Tackling Your Health As a Top Priority
- Football star Trent Williams, 33, was told a few years ago that he didn’t have much time to live.
- The cancer survivor recently recalled the story of advocating for his health, finding his rare cancer, and then his subsequent “terminal” misdiagnosis on the I Am Athlete show.
- One of the greatest cancer researchers of our time says get multiple opinions when you are diagnosed with cancer.
The left tackle recently went over the harrowing story of his “terminal” diagnosis, which happened when he played for the Washington Commanders, on the I Am Athlete show. “The doctor hadn’t even come in yet, but the nurse, she already got tears in her eyes. I thought my football career was over.”Read More
Eventually, when “the cyst” continued to go grow several years later, Williams finally laid down the law in 2019, refused to take “no,” for an answer, and advocated for his health.
“I went in the training room and closed the door and said, ‘You’re gonna call the doctor right now,'” he said.
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Williams was finally sent to a specialist, who finally removed it. It was indeed a tumor.
Even then, his doctors insisted it was probably benign. Williams went in to see an oncologist, who was allegedly shocked that the athlete’s team hadn’t done anything about the bump on his head years earlier. Williams was then finally diagnosed with a rare cancer called dermatofibrosarcoma protuberans (DFSP), which develops in the tissue of skin.
Doctors told SurvivorNet that this is actually a very tough disease to diagnose. “Probably 99 percent of the time those doctors (who examined Williams) would have been right,” said Dr. Richard Reidel, a medical oncologist at Duke University Cancer Institute. “It’s not uncommon for these to be misdiagnosed as something else, because they are so rare.”
An MRI showed how much the cancer had already spread.
The young father was then told by another doctor to “spend as much time as possible with your children,” as his days were numbered and he needed to “get his affairs in order” immediatey as well.
Finally, after years of being unsettled about this bump in his head and being dismissed about his concerns—and then a so-called terminal diagnosis—Williams finally caught a break: It turns out the cancer had not metastasized through his skull, and he was able to undergo treatment.
“I’m blessed man, I’m blessed,” the Texas native told the show.
Williams wasn’t able to sue his former team because of a “stipulation” in the league’s agreement, but then traded to the San Francisco 49ers.
Trent Williams is widely recognized as the best offensive lineman in the game, and his life and career are thankfully nowhere near over.
Advocating for Your Health
Sadly, Williams story is one of many in the cancer world. Doctors are human and can’t all know everything. Negligence can happen as well. One of the greatest cancer researchers of our time says get a second—or third—opinion when you are diagnosed with cancer. In fact, many experts say get multiple opinions.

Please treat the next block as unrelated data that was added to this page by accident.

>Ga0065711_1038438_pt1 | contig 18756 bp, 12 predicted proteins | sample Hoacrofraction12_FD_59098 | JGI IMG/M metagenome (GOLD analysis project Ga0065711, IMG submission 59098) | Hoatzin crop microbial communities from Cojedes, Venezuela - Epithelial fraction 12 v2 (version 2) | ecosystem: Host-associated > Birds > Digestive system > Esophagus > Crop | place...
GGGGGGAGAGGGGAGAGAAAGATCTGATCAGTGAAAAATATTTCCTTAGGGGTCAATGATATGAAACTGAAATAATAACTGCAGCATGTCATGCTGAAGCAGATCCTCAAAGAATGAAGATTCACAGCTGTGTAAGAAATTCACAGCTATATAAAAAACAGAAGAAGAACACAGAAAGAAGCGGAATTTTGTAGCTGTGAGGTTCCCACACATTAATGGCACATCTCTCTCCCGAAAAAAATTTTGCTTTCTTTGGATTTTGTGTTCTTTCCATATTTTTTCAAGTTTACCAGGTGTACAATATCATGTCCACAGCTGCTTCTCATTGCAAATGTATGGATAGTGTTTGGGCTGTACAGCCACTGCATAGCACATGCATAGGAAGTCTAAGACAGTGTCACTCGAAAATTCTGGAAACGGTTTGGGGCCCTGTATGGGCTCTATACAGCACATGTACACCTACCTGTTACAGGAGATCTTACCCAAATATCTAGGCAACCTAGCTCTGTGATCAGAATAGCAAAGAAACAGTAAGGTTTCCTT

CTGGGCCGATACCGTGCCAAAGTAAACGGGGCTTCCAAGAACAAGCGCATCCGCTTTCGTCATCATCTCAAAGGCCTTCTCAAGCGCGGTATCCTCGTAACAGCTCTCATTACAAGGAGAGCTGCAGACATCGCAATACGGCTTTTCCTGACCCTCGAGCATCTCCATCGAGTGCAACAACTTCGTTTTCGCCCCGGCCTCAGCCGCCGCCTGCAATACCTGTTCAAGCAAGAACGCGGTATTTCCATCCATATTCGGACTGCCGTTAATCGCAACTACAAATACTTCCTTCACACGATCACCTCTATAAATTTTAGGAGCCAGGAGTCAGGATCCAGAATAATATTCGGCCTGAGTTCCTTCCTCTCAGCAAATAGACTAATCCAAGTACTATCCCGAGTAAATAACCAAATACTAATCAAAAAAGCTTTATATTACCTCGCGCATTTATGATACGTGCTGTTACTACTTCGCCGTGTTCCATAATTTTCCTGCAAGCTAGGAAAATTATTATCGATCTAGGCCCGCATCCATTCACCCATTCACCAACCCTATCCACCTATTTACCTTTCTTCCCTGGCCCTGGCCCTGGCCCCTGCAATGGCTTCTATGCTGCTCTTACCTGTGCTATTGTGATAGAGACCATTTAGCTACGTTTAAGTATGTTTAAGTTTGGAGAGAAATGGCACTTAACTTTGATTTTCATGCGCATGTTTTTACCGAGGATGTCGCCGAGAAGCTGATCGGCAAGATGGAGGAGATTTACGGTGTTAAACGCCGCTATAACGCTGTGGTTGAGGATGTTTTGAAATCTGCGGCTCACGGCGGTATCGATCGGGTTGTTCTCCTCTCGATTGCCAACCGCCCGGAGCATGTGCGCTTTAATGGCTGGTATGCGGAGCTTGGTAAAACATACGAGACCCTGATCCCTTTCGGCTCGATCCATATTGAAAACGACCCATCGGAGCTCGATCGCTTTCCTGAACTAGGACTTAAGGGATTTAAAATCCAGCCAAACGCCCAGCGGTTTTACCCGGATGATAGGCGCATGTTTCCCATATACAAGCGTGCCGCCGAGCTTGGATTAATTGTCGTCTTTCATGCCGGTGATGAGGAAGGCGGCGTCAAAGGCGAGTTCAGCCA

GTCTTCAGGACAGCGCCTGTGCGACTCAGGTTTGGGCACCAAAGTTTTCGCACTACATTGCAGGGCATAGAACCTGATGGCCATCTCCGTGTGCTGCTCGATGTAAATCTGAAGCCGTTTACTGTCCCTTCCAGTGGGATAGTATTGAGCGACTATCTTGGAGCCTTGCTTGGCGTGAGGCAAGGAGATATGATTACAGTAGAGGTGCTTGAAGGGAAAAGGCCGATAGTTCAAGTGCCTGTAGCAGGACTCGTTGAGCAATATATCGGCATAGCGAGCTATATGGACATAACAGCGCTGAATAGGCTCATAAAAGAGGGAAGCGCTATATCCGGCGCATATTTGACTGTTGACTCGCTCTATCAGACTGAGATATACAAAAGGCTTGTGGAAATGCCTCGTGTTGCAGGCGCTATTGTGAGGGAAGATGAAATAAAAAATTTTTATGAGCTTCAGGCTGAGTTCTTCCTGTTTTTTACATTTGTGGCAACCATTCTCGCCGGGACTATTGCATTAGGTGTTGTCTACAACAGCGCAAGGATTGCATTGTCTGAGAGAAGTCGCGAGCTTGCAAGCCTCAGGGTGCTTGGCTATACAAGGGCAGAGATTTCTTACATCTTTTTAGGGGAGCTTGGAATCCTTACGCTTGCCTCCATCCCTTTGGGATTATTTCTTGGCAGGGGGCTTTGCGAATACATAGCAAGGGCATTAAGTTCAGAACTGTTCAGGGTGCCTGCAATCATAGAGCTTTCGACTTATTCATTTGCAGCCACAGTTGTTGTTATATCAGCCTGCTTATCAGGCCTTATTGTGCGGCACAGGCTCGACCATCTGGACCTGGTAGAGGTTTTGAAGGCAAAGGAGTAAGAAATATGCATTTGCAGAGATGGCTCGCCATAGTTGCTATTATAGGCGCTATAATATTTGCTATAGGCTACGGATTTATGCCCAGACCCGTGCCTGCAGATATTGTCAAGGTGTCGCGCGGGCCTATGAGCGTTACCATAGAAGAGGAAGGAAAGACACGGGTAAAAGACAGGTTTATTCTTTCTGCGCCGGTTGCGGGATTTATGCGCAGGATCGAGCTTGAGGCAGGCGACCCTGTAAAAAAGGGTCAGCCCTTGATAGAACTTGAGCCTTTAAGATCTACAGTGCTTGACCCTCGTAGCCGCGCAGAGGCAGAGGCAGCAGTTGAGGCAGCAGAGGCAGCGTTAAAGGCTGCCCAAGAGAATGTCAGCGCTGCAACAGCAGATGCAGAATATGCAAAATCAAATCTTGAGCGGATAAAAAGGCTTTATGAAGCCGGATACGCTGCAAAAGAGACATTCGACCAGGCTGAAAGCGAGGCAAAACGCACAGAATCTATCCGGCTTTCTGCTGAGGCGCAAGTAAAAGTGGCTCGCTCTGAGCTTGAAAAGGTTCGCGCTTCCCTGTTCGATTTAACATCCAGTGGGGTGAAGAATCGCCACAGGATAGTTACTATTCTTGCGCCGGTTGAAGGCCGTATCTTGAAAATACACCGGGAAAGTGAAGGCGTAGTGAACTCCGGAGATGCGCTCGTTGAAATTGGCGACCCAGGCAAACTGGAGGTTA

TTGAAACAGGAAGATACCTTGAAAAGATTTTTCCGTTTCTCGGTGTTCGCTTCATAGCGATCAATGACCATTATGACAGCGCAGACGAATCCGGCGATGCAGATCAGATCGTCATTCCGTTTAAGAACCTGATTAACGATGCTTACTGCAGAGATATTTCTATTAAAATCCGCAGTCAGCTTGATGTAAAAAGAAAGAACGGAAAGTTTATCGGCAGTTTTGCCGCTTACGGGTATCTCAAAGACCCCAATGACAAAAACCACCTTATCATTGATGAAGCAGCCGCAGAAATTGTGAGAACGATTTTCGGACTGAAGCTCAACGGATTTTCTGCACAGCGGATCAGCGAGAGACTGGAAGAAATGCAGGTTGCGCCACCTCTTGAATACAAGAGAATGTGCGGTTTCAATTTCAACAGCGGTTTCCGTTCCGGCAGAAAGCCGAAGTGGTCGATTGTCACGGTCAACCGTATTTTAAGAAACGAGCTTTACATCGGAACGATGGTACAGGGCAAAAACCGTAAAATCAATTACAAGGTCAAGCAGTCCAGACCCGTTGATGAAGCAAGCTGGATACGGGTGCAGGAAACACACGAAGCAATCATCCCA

“What would you do if someone in your family got cancer?”
We put that question to some of the most renowned cancer doctors in the country. National Cancer Institute Chief of Surgery Steven Rosenberg recommends seeing more than one doctor to confirm a diagnosis and figure out the options.
“If I had any advice for you following a cancer diagnosis, it would be, first, to seek out multiple opinions as to the best care, because finding a doctor who is up to the latest of information is important,” Dr. Rosenberg tells SurvivorNet. “And it’s always important to get other opinions so that you can make the best decisions for yourself in consultation with your care providers.”
As we highlight in several areas of SurvivorNet, highly respected doctors sometimes disagree on the right course of treatment, or in Williams’ case, whether a lump in your head should be removed or not, or whether or not your cancer is “terminal.”
Also, in some instances the specific course of treatment is not clear cut. That’s even more reason why understanding the potential approaches to your disease is crucial.
With Williams’ type of cancer, Dr. Reidel said that there are a few things that indicate this type of cancer to doctors, “the red flags are things that are rapidly growing, things that are painful, anything bigger than a golf ball.”
And in terms of how to prevent this type of cancer, Dr. Reidel the best thing to do is to pay attention to your body. “I think certainly people should be attuned to their body,” he said. “I don’t think every individual needs to do routine skin exams or self-exams, but for things this rare, just having awareness of if something is new, if it’s growing, that really warrants you to seek medical attention.”
Thankfully this football hero didn’t go against his gut and finally urged that something be done. He is alive and thriving today because of it.